Home » Live streaming in the US at 34.8% surpasses cable viewing for the first time

Live streaming in the US at 34.8% surpasses cable viewing for the first time

by Sam Kayum tech journalist
23rd Aug 22 11:49 am

Online streaming services such as Netflix, Hulu, and Youtube have been steadily increasing in popularity in the US for the past few years. According to data from StockApps.com, streaming accounted for 34.8% of TV screen time in July 2022.

Cable and broadcast (also known as traditional linear TV) accounted for 34.4% and 21.6% of total viewing time, respectively. This is the first time streaming surpassed cable and broadcast since the viewership tracking began.

The data also revealed that Americans spent approximately 191 billion minutes per week streaming.

Edith Reads, an analyst at StockApps, commented on the data. She said, “Streaming looks promising in the US. It is not only popular but also has a lot of potential for growth.

“The data suggests that people are increasingly ditching cable and broadcast in favor of streaming. This trend is likely to continue in the coming years.”

She added, “It is also worth noting that streaming is not just for young people. The data shows that all age groups are streaming more and more.”

Netflix records the highest views

Notable streaming providers such as Netflix, Hulu, Prime Video, and Youtube achieved record-high shares in July. However, Netflix was the most dominant. The share of total Netflix consumption jumped 8% thanks to the release of Stranger Things on July 1. Despite losing subscribers in the past two quarters, the future holds bright, especially considering the age difference in TV viewing.

Reed Hastings, the co-founder of Netflix, believes that streaming is the future of television. He recently said, “I think over the next 10 years, we’ll see a shift from linear TV to on-demand viewing.” He added that traditional linear TV is “declining very rapidly,” and people are “moving away” from it.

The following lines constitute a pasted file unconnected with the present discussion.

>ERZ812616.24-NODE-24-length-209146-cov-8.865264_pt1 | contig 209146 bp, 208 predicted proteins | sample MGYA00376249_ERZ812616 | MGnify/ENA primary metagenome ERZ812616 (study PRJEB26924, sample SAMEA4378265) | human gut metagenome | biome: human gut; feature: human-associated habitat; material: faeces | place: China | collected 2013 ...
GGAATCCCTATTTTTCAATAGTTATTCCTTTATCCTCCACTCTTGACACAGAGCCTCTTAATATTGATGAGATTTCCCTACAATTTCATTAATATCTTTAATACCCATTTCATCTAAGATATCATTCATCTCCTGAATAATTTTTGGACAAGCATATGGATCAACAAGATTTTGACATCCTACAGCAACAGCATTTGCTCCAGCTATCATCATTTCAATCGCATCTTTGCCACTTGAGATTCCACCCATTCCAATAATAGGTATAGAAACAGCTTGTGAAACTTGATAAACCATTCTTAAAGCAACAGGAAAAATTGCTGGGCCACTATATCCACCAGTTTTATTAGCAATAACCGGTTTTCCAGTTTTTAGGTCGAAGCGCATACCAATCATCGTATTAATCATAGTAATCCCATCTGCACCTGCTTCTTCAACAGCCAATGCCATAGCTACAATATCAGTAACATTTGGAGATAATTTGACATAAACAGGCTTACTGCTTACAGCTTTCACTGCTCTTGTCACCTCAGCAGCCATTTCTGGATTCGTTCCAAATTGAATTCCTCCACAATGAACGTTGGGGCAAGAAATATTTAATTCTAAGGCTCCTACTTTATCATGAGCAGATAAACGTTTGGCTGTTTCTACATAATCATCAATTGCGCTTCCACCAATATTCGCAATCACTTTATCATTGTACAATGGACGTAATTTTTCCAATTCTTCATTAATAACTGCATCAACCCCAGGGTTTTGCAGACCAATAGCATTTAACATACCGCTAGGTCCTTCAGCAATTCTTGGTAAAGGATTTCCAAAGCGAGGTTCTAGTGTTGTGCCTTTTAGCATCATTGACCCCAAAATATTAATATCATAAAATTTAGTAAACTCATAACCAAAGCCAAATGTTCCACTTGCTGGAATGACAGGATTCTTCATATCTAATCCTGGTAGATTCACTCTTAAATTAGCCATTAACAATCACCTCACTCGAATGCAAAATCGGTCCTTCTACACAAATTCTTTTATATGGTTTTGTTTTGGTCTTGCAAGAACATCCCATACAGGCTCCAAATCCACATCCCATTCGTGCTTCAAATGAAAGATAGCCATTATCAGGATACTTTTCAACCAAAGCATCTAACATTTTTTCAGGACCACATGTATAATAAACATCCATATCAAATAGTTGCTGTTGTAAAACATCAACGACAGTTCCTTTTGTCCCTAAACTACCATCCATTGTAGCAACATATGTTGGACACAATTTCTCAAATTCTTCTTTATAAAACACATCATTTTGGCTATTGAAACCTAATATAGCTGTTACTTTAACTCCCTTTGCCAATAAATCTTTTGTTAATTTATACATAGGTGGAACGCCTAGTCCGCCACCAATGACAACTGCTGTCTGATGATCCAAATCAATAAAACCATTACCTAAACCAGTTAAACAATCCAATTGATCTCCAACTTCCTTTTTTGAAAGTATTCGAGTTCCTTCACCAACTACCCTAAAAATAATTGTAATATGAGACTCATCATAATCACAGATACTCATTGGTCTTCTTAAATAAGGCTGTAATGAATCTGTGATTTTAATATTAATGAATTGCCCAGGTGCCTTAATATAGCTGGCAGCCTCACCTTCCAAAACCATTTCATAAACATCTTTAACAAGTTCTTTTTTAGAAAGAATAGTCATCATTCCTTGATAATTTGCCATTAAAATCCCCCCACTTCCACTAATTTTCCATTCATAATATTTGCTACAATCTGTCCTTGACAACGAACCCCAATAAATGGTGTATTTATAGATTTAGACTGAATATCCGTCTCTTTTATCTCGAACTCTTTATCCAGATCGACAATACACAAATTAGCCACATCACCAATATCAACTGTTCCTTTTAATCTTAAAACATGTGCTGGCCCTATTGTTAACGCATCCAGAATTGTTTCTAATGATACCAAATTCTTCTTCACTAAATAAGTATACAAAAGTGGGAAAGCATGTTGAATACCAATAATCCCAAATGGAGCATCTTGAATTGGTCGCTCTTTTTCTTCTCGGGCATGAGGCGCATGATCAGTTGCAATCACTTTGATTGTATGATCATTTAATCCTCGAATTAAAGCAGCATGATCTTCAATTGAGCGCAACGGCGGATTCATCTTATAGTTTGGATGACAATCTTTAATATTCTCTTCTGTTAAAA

Future of streaming

Streaming is slowly but surely becoming the primary way Americans consume television. It has a lot of growth potential and will only become more popular in the coming years. This shift from cable and broadcast is likely to continue as more and more people adopt streaming services.

The reliance on cable for sports also had an impact on the data. Without the support of the Summer Olympics and the NHL and NBA’s extended playoffs, sports viewing fell by 34%. Consequently, the medium’s overall viewership fell by 8.9% year over year. Even worse was broadcast TV, which had a 9.8% overall decline and a 41% decline in sports.

Whether Streaming will maintain this momentum is uncertain. Nevertheless, this is a significant achievement that might impact moving forward.

It won’t be a shocker if more money goes towards shows primarily or solely available online. Creators and TV providers now understand that users are more inclined to stream than browse cable channels.

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